At the time of this writing, we have produced over 700 videos, and our setup is always evolving. Since we make so many videos, it's essential that the entire process - from setup to post-production - is as fast and seamless as possible.

I always recommend starting with the most simple setup possible. You can gradually refine and add new gear that will improve the quality and speed up your workflow.


Our Main Camera: Canon EOS C-200

Canon EOS C200
Canon EOS C200

We shoot with 2 Canon C-200s, so that we always have a wide shot (A-camera) and a second angle (B-camera) that we can cut away to. We upgraded from the C100 Mark II so that we could shoot in 4k and have the ability to punch in when necessary. Since we are still such a small team and are working in a small space, we often have one camera operator to run two cameras. We keep the A-camera locked off in a wide shot and then manually operate the B-camera in a roving medium shot. Shooting in 4K gives us a little more margin for error.

These cameras are real workhorses - we have shot hundreds of videos with them. If we set up everything right in camera, the footage cuts together seamlessly and doesn't require a lot of extra work in post-production. These cameras are relatively big (and expensive), so they pretty much stay in the "studio," and we have a smaller kit for when we are out on the road.

If you don't need to shoot in 4K, I still highly recommend the C100 Mark II and prefer it in many ways. I love the ergonomics, and there's something about the image straight out of the camera that is a little more pleasing, particularly the skin tones.

Our Travel Camera: Panasonic Lumix GH5

Panasonic Lumix GH5
Panasonic Lumix GH5 - Tiny but very powerful

The Lumix GH5 is a newer addition, but an excellent camera. It's what I recommend to most people just getting started (as of this writing). It's got more features than any other camera at this price point. 4K. Image Stabilization. Weather sealed. Flip out screen. Slow-motion. The list goes on. These cameras are also pretty tiny and light. So when we head out for a shoot in the jungle, we can fit everything we need into a backpack. We also haven't had to worry about them overheating in scorching and humid conditions.

Our Pocket Camera: Sony RX100 Mark V

Sony RX100 in the palm of a hand
Sony RX100 - For when you need a little more than a smartphone

By now, it seems like we have way too many cameras, but this little Sony is pocket-sized so that we can carry it with us at all times. Since this camera was released, phones have improved exponentially. However, this camera still beats them in zoom range overall image quality. It also works great in auto mode so we can hand it off to a volunteer, and they can get some pretty great photos and videos just by pushing a button. We wouldn't use this for shooting yoga sequences, but for little travel clips and other odds and ends, this is hard to beat.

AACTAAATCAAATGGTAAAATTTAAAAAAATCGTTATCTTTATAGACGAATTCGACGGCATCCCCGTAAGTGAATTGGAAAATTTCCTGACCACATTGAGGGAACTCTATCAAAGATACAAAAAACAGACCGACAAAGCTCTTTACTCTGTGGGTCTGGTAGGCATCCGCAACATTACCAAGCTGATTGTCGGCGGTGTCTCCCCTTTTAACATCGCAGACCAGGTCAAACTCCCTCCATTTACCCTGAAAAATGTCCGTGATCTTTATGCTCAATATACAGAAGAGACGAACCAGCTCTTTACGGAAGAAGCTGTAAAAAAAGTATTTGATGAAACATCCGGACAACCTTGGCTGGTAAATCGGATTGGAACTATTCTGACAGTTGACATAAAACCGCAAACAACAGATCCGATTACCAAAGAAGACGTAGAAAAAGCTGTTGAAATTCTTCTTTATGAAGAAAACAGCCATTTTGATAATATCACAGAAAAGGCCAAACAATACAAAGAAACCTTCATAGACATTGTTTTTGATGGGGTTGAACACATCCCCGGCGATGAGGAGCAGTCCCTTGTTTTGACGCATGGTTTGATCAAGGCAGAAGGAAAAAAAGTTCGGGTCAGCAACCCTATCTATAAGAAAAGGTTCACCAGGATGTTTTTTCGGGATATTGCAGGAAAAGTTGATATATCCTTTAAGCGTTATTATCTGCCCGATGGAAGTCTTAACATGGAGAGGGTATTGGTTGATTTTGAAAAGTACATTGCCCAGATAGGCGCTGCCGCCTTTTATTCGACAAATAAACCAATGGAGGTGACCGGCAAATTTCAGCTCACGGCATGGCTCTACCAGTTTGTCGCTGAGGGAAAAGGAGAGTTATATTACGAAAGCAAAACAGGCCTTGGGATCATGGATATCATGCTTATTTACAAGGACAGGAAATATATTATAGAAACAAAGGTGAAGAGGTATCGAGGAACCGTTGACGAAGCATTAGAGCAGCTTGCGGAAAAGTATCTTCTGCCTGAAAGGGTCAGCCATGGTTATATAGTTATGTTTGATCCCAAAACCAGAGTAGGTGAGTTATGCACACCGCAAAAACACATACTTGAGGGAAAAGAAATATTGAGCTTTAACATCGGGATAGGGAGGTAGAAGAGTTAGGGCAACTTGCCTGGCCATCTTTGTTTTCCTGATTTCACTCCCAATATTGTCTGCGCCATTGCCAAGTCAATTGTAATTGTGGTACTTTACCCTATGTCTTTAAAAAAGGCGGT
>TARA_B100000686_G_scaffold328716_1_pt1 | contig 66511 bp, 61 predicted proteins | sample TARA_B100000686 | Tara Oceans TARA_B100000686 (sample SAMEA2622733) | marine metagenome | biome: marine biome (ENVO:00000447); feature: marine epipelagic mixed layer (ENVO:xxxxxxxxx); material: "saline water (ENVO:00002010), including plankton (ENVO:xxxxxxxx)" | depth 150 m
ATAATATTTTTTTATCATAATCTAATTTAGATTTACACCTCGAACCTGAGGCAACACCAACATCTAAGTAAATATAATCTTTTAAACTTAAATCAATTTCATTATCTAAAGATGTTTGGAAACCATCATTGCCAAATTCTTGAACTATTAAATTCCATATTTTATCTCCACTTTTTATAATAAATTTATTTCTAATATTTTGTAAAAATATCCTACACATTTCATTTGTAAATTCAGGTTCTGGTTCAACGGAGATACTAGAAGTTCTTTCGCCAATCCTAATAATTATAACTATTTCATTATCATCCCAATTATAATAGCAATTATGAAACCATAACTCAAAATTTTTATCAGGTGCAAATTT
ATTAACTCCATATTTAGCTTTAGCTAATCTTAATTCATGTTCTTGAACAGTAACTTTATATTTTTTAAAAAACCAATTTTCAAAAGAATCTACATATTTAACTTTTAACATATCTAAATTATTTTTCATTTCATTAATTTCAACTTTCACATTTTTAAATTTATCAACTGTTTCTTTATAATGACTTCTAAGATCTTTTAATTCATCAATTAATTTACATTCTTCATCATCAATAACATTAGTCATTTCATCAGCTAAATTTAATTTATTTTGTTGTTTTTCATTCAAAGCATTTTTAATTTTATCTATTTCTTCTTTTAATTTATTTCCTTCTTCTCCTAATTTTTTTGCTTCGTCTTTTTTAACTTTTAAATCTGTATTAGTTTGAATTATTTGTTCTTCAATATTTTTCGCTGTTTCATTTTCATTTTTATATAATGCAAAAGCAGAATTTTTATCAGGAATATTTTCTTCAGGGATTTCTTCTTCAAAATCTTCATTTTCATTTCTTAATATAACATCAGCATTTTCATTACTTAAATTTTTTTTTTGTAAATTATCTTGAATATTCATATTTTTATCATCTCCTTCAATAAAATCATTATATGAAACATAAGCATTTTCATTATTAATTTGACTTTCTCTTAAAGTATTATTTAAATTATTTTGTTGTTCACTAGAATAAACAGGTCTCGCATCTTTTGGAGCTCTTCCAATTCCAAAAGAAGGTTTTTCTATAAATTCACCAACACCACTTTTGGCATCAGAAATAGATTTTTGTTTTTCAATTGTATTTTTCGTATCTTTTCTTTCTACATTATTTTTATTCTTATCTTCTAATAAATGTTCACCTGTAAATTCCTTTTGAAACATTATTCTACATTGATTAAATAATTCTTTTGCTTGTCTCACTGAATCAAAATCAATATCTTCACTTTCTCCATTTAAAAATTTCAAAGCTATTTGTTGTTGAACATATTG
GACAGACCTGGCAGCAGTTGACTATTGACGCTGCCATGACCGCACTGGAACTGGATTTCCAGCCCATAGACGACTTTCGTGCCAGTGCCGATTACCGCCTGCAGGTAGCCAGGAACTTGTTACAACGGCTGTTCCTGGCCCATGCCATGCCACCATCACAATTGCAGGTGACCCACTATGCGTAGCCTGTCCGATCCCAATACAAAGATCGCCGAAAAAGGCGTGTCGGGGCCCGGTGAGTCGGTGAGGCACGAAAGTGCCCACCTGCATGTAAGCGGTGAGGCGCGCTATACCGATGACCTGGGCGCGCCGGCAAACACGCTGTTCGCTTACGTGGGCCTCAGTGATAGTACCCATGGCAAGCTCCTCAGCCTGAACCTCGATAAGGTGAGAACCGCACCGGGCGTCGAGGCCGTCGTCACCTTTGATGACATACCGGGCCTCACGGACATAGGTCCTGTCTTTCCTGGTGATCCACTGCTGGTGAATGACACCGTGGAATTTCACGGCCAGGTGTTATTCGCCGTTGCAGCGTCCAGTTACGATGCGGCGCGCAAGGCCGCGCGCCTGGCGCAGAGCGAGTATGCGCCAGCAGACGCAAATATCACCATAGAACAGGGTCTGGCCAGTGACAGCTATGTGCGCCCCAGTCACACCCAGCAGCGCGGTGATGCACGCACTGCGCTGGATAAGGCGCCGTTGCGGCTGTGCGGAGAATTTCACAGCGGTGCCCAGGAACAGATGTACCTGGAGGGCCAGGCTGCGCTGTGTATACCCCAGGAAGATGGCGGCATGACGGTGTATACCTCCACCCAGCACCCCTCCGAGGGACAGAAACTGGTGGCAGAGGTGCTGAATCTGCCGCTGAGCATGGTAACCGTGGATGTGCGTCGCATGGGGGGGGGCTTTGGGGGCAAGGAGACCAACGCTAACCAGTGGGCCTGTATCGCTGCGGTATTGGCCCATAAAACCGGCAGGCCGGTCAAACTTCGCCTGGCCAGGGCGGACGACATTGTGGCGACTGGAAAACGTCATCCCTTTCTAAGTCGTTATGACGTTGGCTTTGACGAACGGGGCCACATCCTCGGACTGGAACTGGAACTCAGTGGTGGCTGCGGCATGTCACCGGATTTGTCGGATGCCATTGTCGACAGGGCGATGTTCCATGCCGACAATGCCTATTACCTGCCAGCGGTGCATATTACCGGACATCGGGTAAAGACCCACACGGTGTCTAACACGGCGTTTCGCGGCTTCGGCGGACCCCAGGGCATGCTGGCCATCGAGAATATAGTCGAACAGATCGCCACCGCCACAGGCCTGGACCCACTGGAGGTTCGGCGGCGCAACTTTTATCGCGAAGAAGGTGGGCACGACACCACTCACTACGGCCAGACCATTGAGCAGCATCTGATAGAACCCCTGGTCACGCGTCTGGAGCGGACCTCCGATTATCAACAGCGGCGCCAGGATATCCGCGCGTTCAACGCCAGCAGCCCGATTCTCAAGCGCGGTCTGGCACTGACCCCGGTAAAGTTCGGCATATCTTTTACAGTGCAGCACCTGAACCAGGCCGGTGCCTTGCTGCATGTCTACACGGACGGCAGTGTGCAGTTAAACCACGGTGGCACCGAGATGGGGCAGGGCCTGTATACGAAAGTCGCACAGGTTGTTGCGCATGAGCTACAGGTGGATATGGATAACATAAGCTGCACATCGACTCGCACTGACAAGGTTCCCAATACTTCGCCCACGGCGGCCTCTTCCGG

Sennheiser G3 with a Sanken COS-11D
Sennheiser G3 with a Sanken COS-11D

We use a Sennheiser G3 wireless lavalier kit but have upgraded the mic to a Sanken COS-11D. We've found the audio quality from this mic to be quite a bit higher than the mic that ships with the kit. It's also tiny and easier to hide. We use Rycote undercovers to attach them directly to Adriene's chest.

Audio is still the area that causes us the most problems. It's awkward to wear a mic pack when doing yoga, and we do struggle with interference regularly. But we've tested out a lot of different things, and so far, this has been the best solution we've found.


This setup will be overkill for most people. By the time we put this system in place, we had already produced hundreds of videos and had tried out lots of options.

We use two 4-bank KinoFlos with diffusion and two LitePanel Astras. We also use a large diffusion panel at ground level right in front of the camera to provide some additional fill.

It's a LOT of light, but since the main shot is Adriene in front of a window, we have to fight the sun. This setup keeps her nicely lit without totally blowing out the windows behind her.

Everything packs up into road cases in case we need to shoot at a different location. But it also makes it easy to pack up everything correctly and wheel everything into a closet at the end of a shoot.

I want to emphasize again that we didn't start out using such high-end gear.

We have always worked very hard to keep our production costs low and only upgraded when it was essential. We started with much more entry-level cameras, but once we were in the middle of producing the first 30 Days of Yoga series, we realized we needed to upgrade.

Start with the gear you've already got or can easily afford. It could be as simple as starting with your phone and a good microphone.

The most important thing is to get started.